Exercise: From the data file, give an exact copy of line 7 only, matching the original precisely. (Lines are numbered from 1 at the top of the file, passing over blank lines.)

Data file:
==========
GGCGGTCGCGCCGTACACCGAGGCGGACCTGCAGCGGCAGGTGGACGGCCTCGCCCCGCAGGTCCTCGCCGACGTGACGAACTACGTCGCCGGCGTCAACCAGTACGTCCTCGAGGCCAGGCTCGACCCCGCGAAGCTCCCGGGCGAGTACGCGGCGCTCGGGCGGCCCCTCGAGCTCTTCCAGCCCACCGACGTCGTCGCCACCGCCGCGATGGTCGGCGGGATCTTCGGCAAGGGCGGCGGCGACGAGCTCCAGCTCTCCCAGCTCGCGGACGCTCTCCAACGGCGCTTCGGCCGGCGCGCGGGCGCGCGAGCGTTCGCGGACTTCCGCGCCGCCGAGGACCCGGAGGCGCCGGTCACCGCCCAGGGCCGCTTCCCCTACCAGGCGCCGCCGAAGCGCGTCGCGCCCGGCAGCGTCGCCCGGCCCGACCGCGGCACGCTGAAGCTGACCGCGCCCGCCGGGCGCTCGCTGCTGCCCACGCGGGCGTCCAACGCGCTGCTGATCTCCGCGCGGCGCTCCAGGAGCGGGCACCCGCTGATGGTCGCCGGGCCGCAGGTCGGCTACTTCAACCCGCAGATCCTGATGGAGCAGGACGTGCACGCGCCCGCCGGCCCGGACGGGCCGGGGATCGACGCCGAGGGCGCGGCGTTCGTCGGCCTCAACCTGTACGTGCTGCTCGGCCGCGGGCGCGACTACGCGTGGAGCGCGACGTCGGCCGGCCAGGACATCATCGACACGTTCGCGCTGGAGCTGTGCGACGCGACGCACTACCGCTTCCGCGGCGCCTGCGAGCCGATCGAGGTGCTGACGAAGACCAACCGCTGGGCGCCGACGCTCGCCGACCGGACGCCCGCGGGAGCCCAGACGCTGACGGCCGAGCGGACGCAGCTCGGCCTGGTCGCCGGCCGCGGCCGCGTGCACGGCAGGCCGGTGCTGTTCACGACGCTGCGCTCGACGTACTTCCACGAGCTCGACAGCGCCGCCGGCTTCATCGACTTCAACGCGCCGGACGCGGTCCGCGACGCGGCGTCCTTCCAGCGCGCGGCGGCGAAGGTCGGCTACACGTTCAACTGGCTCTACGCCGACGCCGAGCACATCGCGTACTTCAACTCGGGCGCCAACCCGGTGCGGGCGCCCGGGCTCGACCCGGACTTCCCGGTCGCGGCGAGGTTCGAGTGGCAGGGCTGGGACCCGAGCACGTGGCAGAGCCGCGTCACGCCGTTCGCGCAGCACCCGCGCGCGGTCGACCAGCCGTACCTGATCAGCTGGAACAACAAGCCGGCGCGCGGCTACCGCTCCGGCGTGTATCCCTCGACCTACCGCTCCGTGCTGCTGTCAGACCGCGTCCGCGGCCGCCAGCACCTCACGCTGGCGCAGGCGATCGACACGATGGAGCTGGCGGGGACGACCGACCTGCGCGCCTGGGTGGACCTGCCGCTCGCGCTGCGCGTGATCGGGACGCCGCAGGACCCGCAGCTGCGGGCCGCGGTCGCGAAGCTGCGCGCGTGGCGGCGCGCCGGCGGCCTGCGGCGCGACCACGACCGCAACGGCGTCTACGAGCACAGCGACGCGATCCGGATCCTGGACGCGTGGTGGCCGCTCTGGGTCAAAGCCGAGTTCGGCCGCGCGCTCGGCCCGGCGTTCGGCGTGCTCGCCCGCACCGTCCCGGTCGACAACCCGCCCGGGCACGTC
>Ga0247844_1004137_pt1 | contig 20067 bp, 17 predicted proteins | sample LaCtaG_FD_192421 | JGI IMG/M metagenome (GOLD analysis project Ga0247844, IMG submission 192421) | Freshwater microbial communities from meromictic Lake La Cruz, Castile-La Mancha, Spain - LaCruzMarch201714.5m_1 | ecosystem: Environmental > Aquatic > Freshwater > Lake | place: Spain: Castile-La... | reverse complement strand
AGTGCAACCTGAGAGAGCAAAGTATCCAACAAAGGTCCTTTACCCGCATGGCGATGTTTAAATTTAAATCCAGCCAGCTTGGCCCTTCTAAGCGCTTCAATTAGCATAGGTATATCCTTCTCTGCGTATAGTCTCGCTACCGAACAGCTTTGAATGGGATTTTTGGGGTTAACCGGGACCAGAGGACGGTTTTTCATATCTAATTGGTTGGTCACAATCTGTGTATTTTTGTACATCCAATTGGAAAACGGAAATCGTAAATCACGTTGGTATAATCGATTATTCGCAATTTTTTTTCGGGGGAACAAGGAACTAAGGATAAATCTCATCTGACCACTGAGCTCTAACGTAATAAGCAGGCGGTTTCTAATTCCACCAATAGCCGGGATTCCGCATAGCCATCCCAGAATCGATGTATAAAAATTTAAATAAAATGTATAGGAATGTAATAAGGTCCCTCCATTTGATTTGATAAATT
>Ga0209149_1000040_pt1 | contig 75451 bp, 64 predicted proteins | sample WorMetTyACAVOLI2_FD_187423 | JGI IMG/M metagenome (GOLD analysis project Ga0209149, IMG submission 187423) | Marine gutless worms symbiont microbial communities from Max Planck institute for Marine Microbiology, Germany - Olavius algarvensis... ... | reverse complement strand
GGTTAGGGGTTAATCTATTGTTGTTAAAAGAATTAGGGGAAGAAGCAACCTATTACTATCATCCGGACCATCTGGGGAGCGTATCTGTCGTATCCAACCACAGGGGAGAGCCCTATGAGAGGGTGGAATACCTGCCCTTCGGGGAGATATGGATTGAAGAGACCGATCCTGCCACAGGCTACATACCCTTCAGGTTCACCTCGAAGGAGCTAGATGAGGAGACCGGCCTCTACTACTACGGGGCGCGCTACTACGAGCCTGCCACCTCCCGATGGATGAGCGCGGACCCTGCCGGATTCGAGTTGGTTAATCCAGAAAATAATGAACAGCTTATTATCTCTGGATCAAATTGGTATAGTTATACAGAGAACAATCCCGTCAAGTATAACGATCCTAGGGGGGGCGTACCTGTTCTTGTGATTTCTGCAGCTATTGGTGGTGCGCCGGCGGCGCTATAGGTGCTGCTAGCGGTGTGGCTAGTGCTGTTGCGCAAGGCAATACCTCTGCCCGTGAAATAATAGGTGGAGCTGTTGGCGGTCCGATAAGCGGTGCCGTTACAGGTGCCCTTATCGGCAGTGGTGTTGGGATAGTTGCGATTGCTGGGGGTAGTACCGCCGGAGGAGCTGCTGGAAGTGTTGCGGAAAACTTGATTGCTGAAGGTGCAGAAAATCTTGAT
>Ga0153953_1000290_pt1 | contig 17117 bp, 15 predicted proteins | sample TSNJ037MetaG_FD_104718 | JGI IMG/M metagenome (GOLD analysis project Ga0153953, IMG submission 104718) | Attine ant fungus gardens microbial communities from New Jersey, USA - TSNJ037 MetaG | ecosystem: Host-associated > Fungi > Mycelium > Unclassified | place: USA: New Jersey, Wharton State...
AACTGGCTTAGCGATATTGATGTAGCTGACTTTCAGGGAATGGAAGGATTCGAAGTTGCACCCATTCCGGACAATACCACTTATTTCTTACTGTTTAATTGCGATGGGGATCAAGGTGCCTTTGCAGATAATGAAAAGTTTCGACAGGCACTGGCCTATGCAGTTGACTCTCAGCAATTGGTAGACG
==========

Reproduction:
AACTGGCTTAGCGATATTGATGTAGCTGACTTTCAGGGAATGGAAGGATTCGAAGTTGCACCCATTCCGGACAATACCACTTATTTCTTACTGTTTAATTGCGATGGGGATCAAGGTGCCTTTGCAGATAATGAAAAGTTTCGACAGGCACTGGCCTATGCAGTTGACTCTCAGCAATTGGTAGACG